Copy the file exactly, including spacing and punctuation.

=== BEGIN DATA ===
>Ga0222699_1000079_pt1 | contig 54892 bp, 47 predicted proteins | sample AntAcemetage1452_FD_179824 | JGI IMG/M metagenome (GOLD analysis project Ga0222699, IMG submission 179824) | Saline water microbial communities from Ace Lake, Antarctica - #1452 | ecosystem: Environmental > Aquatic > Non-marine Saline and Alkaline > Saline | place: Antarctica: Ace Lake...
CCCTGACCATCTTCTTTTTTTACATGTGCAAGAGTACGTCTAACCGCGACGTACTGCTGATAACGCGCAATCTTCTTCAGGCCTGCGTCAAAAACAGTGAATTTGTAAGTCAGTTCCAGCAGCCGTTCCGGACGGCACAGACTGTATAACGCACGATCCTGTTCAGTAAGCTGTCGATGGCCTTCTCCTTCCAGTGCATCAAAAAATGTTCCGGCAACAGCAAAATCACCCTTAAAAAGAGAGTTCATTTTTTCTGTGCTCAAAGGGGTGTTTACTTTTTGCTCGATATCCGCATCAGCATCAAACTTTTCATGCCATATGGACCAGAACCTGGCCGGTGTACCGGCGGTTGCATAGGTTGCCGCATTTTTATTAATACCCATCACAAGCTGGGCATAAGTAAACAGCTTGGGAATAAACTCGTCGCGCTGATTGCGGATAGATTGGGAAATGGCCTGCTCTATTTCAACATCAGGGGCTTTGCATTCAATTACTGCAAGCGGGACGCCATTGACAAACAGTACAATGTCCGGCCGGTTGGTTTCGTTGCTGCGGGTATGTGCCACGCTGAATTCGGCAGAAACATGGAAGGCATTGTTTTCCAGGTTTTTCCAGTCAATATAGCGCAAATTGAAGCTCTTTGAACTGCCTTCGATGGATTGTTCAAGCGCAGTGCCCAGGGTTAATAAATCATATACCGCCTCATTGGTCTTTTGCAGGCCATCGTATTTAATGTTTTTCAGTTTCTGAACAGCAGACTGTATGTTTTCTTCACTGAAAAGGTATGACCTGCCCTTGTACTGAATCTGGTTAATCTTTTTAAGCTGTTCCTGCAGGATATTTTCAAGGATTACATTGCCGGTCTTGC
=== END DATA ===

>Ga0222699_1000079_pt1 | contig 54892 bp, 47 predicted proteins | sample AntAcemetage1452_FD_179824 | JGI IMG/M metagenome (GOLD analysis project Ga0222699, IMG submission 179824) | Saline water microbial communities from Ace Lake, Antarctica - #1452 | ecosystem: Environmental > Aquatic > Non-marine Saline and Alkaline > Saline | place: Antarctica: Ace Lake...
CCCTGACCATCTTCTTTTTTTACATGTGCAAGAGTACGTCTAACCGCGACGTACTGCTGATAACGCGCAATCTTCTTCAGGCCTGCGTCAAAAACAGTGAATTTGTAAGTCAGTTCCAGCAGCCGTTCCGGACGGCACAGACTGTATAACGCACGATCCTGTTCAGTAAGCTGTCGATGGCCTTCTCCTTCCAGTGCATCAAAAAATGTTCCGGCAACAGCAAAATCACCCTTAAAAAGAGAGTTCATTTTTTCTGTGCTCAAAGGGGTGTTTACTTTTTGCTCGATATCCGCATCAGCATCAAACTTTTCATGCCATATGGACCAGAACCTGGCCGGTGTACCGGCGGTTGCATAGGTTGCCGCATTTTTATTAATACCCATCACAAGCTGGGCATAAGTAAACAGCTTGGGAATAAACTCGTCGCGCTGATTGCGGATAGATTGGGAAATGGCCTGCTCTATTTCAACATCAGGGGCTTTGCATTCAATTACTGCAAGCGGGACGCCATTGACAAACAGTACAATGTCCGGCCGGTTGGTTTCGTTGCTGCGGGTATGTGCCACGCTGAATTCGGCAGAAACATGGAAGGCATTGTTTTCCAGGTTTTTCCAGTCAATATAGCGCAAATTGAAGCTCTTTGAACTGCCTTCGATGGATTGTTCAAGCGCAGTGCCCAGGGTTAATAAATCATATACCGCCTCATTGGTCTTTTGCAGGCCATCGTATTTAATGTTTTTCAGTTTCTGAACAGCAGACTGTATGTTTTCTTCACTGAAAAGGTATGACCTGCCCTTGTACTGAATCTGGTTAATCTTTTTAAGCTGTTCCTGCAGGATATTTTCAAGGATTACATTGCCGGTCTTGC